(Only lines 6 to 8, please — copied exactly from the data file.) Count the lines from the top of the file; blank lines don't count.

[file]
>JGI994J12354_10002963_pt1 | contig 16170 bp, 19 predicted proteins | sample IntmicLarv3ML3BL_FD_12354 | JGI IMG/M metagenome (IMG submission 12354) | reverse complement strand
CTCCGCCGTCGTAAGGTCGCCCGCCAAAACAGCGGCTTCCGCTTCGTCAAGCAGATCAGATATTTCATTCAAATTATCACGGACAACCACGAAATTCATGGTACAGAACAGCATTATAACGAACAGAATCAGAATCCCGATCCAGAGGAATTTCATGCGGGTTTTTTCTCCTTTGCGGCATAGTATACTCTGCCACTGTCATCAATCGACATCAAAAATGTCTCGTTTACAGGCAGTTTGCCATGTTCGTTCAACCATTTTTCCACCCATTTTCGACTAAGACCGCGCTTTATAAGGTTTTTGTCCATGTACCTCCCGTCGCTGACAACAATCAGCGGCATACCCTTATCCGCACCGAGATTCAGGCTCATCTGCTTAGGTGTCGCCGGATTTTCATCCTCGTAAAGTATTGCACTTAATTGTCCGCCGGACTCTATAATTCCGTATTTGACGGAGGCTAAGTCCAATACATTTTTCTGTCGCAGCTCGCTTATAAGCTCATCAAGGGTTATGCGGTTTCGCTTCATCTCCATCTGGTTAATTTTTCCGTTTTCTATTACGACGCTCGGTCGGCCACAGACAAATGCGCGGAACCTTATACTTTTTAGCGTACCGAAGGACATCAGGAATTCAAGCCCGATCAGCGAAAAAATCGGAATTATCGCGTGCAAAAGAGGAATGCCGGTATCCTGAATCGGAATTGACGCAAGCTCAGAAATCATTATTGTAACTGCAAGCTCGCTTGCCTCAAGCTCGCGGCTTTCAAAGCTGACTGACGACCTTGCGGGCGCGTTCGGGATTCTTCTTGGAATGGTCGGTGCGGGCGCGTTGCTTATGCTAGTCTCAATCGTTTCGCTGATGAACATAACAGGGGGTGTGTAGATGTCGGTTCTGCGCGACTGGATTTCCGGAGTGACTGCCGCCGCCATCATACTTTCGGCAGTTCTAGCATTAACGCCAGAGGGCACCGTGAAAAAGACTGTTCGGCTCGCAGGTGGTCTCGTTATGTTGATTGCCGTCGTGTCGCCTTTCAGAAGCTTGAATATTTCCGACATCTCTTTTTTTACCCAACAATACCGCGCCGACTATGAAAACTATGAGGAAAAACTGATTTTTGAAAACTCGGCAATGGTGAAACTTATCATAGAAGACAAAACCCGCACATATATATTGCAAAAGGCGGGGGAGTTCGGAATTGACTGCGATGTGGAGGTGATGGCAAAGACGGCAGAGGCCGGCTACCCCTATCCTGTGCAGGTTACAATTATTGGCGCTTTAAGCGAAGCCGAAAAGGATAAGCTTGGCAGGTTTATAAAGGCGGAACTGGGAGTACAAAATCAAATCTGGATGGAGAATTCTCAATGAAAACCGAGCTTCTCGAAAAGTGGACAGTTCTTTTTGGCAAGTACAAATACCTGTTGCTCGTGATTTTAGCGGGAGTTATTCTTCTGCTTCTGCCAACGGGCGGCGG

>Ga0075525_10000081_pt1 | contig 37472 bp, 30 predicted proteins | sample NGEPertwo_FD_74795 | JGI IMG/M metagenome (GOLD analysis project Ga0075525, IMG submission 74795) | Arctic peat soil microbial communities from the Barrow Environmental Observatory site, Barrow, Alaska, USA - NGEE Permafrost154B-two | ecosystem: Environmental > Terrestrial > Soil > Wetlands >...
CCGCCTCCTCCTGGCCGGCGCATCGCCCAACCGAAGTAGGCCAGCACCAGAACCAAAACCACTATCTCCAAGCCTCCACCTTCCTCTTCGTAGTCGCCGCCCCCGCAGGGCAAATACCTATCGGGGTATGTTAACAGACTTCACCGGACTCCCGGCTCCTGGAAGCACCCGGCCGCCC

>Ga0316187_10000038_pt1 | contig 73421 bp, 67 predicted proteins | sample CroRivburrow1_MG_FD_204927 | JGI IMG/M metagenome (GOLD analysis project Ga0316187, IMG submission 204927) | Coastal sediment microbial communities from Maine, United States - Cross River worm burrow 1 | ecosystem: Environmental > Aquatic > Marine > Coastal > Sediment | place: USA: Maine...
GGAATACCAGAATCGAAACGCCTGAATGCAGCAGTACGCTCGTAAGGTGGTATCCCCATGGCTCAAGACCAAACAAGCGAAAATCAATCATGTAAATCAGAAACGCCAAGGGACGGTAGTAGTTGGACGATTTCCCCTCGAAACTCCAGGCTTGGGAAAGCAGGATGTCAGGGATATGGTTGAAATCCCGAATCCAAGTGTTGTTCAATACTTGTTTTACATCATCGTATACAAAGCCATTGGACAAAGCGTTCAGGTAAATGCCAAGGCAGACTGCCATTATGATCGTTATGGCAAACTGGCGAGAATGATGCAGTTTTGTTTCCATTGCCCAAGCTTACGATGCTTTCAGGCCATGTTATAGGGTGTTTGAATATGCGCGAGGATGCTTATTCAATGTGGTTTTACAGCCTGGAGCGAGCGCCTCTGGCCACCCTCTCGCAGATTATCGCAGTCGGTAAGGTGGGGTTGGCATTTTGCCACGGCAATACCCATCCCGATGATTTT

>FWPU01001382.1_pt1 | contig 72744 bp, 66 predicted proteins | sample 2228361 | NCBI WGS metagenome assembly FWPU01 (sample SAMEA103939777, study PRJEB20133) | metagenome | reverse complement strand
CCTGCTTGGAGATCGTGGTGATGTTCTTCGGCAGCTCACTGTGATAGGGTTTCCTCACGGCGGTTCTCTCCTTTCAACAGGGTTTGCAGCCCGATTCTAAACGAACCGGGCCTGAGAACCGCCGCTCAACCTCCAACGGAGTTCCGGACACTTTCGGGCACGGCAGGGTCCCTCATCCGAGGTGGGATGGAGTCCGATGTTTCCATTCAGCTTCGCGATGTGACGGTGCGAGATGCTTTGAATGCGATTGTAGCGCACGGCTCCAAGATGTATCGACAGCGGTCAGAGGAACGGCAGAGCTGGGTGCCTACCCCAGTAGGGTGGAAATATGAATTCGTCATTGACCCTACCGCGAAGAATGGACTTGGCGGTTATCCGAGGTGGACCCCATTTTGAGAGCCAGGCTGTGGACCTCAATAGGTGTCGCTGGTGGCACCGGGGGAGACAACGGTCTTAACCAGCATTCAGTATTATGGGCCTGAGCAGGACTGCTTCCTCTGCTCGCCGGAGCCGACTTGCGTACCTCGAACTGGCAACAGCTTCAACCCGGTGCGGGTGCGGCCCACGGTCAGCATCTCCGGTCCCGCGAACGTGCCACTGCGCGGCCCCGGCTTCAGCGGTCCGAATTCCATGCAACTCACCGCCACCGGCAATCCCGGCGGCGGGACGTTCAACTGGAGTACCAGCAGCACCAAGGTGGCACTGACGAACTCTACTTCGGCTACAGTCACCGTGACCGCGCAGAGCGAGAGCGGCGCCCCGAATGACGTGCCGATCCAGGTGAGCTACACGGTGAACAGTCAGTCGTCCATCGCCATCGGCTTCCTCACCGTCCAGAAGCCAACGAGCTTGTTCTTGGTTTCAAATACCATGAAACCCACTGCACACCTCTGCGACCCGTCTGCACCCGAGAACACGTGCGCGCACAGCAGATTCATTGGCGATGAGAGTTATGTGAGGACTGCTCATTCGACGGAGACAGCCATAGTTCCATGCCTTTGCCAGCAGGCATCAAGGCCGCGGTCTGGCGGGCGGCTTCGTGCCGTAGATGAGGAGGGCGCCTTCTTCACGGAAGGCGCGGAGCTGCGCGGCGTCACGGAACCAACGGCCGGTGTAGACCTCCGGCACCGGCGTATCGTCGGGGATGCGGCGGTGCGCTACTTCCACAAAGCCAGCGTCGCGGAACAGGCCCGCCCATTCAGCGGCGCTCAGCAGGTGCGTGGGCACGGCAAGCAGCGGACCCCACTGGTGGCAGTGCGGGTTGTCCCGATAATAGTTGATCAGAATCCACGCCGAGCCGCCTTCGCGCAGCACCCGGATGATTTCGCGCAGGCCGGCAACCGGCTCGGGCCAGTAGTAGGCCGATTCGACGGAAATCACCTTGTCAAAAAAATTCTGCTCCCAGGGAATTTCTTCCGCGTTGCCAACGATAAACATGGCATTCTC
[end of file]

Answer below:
GGAATACCAGAATCGAAACGCCTGAATGCAGCAGTACGCTCGTAAGGTGGTATCCCCATGGCTCAAGACCAAACAAGCGAAAATCAATCATGTAAATCAGAAACGCCAAGGGACGGTAGTAGTTGGACGATTTCCCCTCGAAACTCCAGGCTTGGGAAAGCAGGATGTCAGGGATATGGTTGAAATCCCGAATCCAAGTGTTGTTCAATACTTGTTTTACATCATCGTATACAAAGCCATTGGACAAAGCGTTCAGGTAAATGCCAAGGCAGACTGCCATTATGATCGTTATGGCAAACTGGCGAGAATGATGCAGTTTTGTTTCCATTGCCCAAGCTTACGATGCTTTCAGGCCATGTTATAGGGTGTTTGAATATGCGCGAGGATGCTTATTCAATGTGGTTTTACAGCCTGGAGCGAGCGCCTCTGGCCACCCTCTCGCAGATTATCGCAGTCGGTAAGGTGGGGTTGGCATTTTGCCACGGCAATACCCATCCCGATGATTTT

>FWPU01001382.1_pt1 | contig 72744 bp, 66 predicted proteins | sample 2228361 | NCBI WGS metagenome assembly FWPU01 (sample SAMEA103939777, study PRJEB20133) | metagenome | reverse complement strand
CCTGCTTGGAGATCGTGGTGATGTTCTTCGGCAGCTCACTGTGATAGGGTTTCCTCACGGCGGTTCTCTCCTTTCAACAGGGTTTGCAGCCCGATTCTAAACGAACCGGGCCTGAGAACCGCCGCTCAACCTCCAACGGAGTTCCGGACACTTTCGGGCACGGCAGGGTCCCTCATCCGAGGTGGGATGGAGTCCGATGTTTCCATTCAGCTTCGCGATGTGACGGTGCGAGATGCTTTGAATGCGATTGTAGCGCACGGCTCCAAGATGTATCGACAGCGGTCAGAGGAACGGCAGAGCTGGGTGCCTACCCCAGTAGGGTGGAAATATGAATTCGTCATTGACCCTACCGCGAAGAATGGACTTGGCGGTTATCCGAGGTGGACCCCATTTTGAGAGCCAGGCTGTGGACCTCAATAGGTGTCGCTGGTGGCACCGGGGGAGACAACGGTCTTAACCAGCATTCAGTATTATGGGCCTGAGCAGGACTGCTTCCTCTGCTCGCCGGAGCCGACTTGCGTACCTCGAACTGGCAACAGCTTCAACCCGGTGCGGGTGCGGCCCACGGTCAGCATCTCCGGTCCCGCGAACGTGCCACTGCGCGGCCCCGGCTTCAGCGGTCCGAATTCCATGCAACTCACCGCCACCGGCAATCCCGGCGGCGGGACGTTCAACTGGAGTACCAGCAGCACCAAGGTGGCACTGACGAACTCTACTTCGGCTACAGTCACCGTGACCGCGCAGAGCGAGAGCGGCGCCCCGAATGACGTGCCGATCCAGGTGAGCTACACGGTGAACAGTCAGTCGTCCATCGCCATCGGCTTCCTCACCGTCCAGAAGCCAACGAGCTTGTTCTTGGTTTCAAATACCATGAAACCCACTGCACACCTCTGCGACCCGTCTGCACCCGAGAACACGTGCGCGCACAGCAGATTCATTGGCGATGAGAGTTATGTGAGGACTGCTCATTCGACGGAGACAGCCATAGTTCCATGCCTTTGCCAGCAGGCATCAAGGCCGCGGTCTGGCGGGCGGCTTCGTGCCGTAGATGAGGAGGGCGCCTTCTTCACGGAAGGCGCGGAGCTGCGCGGCGTCACGGAACCAACGGCCGGTGTAGACCTCCGGCACCGGCGTATCGTCGGGGATGCGGCGGTGCGCTACTTCCACAAAGCCAGCGTCGCGGAACAGGCCCGCCCATTCAGCGGCGCTCAGCAGGTGCGTGGGCACGGCAAGCAGCGGACCCCACTGGTGGCAGTGCGGGTTGTCCCGATAATAGTTGATCAGAATCCACGCCGAGCCGCCTTCGCGCAGCACCCGGATGATTTCGCGCAGGCCGGCAACCGGCTCGGGCCAGTAGTAGGCCGATTCGACGGAAATCACCTTGTCAAAAAAATTCTGCTCCCAGGGAATTTCTTCCGCGTTGCCAACGATAAACATGGCATTCTC